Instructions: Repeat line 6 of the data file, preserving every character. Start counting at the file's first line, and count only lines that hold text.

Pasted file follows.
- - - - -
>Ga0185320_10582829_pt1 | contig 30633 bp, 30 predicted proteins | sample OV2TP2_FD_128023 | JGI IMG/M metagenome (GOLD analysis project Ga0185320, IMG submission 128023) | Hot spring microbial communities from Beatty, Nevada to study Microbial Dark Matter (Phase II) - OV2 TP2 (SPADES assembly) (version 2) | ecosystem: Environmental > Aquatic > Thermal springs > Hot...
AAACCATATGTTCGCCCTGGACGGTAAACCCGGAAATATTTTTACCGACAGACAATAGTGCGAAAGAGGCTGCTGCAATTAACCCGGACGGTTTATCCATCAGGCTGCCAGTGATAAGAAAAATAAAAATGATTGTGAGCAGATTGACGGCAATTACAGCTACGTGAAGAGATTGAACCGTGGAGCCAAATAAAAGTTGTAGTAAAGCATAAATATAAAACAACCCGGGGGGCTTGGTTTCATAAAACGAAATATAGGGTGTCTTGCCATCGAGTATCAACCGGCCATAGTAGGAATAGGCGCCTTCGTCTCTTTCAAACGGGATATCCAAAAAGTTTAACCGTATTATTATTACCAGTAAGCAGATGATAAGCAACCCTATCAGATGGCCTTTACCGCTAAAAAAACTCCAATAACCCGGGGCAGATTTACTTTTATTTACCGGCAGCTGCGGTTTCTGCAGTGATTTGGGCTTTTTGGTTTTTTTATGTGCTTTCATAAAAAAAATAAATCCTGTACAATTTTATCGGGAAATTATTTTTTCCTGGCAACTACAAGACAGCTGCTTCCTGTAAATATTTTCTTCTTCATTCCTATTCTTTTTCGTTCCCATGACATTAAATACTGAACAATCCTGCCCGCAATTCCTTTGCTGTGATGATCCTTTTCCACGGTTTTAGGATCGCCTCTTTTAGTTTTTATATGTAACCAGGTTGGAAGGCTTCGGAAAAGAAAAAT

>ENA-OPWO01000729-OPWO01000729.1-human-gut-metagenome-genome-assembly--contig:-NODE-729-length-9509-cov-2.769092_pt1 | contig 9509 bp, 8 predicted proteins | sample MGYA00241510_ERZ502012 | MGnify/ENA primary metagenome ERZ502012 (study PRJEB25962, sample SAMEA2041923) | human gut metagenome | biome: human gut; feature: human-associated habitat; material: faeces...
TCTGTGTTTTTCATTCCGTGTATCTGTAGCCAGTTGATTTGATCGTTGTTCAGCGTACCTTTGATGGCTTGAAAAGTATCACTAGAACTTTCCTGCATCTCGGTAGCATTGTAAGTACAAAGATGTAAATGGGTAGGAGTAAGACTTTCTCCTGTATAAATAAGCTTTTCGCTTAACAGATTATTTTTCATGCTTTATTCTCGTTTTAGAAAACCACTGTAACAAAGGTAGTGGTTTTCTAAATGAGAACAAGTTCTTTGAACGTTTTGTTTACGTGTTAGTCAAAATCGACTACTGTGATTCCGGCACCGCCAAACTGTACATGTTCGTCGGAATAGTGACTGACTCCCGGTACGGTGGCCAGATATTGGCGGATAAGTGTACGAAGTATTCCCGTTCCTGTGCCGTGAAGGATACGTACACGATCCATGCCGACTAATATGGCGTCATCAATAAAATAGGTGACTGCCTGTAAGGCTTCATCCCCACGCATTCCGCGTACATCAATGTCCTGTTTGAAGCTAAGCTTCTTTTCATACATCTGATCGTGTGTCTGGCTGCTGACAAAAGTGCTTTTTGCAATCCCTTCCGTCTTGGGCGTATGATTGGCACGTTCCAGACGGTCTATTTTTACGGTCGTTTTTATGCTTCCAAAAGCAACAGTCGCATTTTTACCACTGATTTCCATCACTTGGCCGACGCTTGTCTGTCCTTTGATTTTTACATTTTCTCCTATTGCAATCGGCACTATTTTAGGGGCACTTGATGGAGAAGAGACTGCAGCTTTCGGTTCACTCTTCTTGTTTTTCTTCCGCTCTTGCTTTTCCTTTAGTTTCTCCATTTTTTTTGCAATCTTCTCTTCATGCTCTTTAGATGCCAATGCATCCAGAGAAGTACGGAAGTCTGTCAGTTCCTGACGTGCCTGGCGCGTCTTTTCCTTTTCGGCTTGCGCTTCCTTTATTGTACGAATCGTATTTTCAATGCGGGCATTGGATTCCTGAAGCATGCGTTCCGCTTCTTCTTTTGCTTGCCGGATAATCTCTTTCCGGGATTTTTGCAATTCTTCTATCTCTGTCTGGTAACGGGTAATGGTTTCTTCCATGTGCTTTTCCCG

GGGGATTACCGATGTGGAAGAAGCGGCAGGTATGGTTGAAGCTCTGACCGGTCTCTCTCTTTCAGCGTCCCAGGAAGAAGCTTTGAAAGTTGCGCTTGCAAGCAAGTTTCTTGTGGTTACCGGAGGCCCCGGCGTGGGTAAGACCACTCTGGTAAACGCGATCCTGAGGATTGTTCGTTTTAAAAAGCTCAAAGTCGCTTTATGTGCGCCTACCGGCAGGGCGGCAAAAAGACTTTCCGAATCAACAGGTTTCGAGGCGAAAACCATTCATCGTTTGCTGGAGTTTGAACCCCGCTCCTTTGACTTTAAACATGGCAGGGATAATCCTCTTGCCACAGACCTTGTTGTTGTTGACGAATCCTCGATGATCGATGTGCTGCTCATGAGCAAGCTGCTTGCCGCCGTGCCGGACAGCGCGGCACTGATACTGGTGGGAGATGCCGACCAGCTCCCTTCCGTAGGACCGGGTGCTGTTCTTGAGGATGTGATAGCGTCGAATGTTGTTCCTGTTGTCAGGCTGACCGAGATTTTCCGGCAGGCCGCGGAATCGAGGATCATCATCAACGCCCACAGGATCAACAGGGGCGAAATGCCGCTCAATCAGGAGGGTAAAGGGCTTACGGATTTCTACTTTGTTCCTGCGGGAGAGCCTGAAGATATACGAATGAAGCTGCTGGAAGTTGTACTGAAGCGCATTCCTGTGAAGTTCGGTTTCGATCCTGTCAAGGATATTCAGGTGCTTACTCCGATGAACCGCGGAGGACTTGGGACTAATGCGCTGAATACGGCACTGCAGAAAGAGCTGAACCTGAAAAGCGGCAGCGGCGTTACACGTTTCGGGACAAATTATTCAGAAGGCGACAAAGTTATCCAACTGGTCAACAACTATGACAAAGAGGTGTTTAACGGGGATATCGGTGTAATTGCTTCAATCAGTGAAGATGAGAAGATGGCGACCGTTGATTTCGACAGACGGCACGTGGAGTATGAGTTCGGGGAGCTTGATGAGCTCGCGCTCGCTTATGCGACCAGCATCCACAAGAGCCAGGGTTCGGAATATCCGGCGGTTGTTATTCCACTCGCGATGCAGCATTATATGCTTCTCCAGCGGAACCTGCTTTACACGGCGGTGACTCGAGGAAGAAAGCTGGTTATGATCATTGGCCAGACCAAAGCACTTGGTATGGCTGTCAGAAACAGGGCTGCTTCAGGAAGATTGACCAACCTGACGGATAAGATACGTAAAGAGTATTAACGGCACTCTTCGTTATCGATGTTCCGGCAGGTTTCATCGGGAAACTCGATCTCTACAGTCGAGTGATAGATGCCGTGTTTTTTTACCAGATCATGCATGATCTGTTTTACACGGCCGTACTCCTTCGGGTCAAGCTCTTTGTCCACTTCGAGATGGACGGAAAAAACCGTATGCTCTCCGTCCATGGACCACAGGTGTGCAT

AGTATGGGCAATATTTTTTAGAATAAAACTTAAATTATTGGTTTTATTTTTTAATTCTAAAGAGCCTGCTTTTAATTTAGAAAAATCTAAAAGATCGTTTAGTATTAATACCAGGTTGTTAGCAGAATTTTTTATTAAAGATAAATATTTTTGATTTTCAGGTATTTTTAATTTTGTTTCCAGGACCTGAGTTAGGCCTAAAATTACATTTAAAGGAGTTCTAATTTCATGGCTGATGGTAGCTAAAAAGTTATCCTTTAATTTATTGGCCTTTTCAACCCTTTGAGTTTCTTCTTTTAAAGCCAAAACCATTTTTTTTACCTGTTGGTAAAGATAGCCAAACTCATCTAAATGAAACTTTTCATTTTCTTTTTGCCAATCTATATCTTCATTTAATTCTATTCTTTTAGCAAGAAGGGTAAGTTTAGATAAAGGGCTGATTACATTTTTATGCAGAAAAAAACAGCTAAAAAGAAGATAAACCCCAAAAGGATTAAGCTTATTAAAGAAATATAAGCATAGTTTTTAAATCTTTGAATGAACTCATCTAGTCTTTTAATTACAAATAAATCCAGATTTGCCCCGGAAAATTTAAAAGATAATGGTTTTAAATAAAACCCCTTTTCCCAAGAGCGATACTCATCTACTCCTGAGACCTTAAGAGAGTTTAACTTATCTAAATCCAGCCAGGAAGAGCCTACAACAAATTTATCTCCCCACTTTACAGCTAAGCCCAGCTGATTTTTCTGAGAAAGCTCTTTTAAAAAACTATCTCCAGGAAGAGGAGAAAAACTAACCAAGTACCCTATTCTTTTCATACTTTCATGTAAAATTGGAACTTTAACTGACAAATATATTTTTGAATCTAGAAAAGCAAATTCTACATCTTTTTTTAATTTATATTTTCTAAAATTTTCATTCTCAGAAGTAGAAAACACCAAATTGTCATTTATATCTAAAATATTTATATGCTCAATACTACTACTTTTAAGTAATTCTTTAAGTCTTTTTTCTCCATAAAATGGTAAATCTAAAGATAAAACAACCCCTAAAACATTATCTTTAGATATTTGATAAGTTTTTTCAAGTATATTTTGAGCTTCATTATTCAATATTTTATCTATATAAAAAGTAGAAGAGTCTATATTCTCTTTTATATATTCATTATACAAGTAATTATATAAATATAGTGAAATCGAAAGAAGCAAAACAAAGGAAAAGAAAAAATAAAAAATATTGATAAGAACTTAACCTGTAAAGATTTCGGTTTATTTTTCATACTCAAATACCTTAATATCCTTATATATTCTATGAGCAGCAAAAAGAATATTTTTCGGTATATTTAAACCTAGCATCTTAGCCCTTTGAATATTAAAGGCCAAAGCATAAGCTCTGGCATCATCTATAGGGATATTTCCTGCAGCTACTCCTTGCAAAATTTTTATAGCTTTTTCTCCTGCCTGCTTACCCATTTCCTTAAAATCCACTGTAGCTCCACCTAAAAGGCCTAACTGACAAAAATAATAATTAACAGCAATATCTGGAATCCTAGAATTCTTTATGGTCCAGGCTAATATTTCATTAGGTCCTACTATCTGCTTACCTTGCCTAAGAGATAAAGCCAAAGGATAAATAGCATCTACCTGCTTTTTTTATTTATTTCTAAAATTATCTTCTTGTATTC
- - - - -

AGTATGGGCAATATTTTTTAGAATAAAACTTAAATTATTGGTTTTATTTTTTAATTCTAAAGAGCCTGCTTTTAATTTAGAAAAATCTAAAAGATCGTTTAGTATTAATACCAGGTTGTTAGCAGAATTTTTTATTAAAGATAAATATTTTTGATTTTCAGGTATTTTTAATTTTGTTTCCAGGACCTGAGTTAGGCCTAAAATTACATTTAAAGGAGTTCTAATTTCATGGCTGATGGTAGCTAAAAAGTTATCCTTTAATTTATTGGCCTTTTCAACCCTTTGAGTTTCTTCTTTTAAAGCCAAAACCATTTTTTTTACCTGTTGGTAAAGATAGCCAAACTCATCTAAATGAAACTTTTCATTTTCTTTTTGCCAATCTATATCTTCATTTAATTCTATTCTTTTAGCAAGAAGGGTAAGTTTAGATAAAGGGCTGATTACATTTTTATGCAGAAAAAAACAGCTAAAAAGAAGATAAACCCCAAAAGGATTAAGCTTATTAAAGAAATATAAGCATAGTTTTTAAATCTTTGAATGAACTCATCTAGTCTTTTAATTACAAATAAATCCAGATTTGCCCCGGAAAATTTAAAAGATAATGGTTTTAAATAAAACCCCTTTTCCCAAGAGCGATACTCATCTACTCCTGAGACCTTAAGAGAGTTTAACTTATCTAAATCCAGCCAGGAAGAGCCTACAACAAATTTATCTCCCCACTTTACAGCTAAGCCCAGCTGATTTTTCTGAGAAAGCTCTTTTAAAAAACTATCTCCAGGAAGAGGAGAAAAACTAACCAAGTACCCTATTCTTTTCATACTTTCATGTAAAATTGGAACTTTAACTGACAAATATATTTTTGAATCTAGAAAAGCAAATTCTACATCTTTTTTTAATTTATATTTTCTAAAATTTTCATTCTCAGAAGTAGAAAACACCAAATTGTCATTTATATCTAAAATATTTATATGCTCAATACTACTACTTTTAAGTAATTCTTTAAGTCTTTTTTCTCCATAAAATGGTAAATCTAAAGATAAAACAACCCCTAAAACATTATCTTTAGATATTTGATAAGTTTTTTCAAGTATATTTTGAGCTTCATTATTCAATATTTTATCTATATAAAAAGTAGAAGAGTCTATATTCTCTTTTATATATTCATTATACAAGTAATTATATAAATATAGTGAAATCGAAAGAAGCAAAACAAAGGAAAAGAAAAAATAAAAAATATTGATAAGAACTTAACCTGTAAAGATTTCGGTTTATTTTTCATACTCAAATACCTTAATATCCTTATATATTCTATGAGCAGCAAAAAGAATATTTTTCGGTATATTTAAACCTAGCATCTTAGCCCTTTGAATATTAAAGGCCAAAGCATAAGCTCTGGCATCATCTATAGGGATATTTCCTGCAGCTACTCCTTGCAAAATTTTTATAGCTTTTTCTCCTGCCTGCTTACCCATTTCCTTAAAATCCACTGTAGCTCCACCTAAAAGGCCTAACTGACAAAAATAATAATTAACAGCAATATCTGGAATCCTAGAATTCTTTATGGTCCAGGCTAATATTTCATTAGGTCCTACTATCTGCTTACCTTGCCTAAGAGATAAAGCCAAAGGATAAATAGCATCTACCTGCTTTTTTTATTTATTTCTAAAATTATCTTCTTGTATTC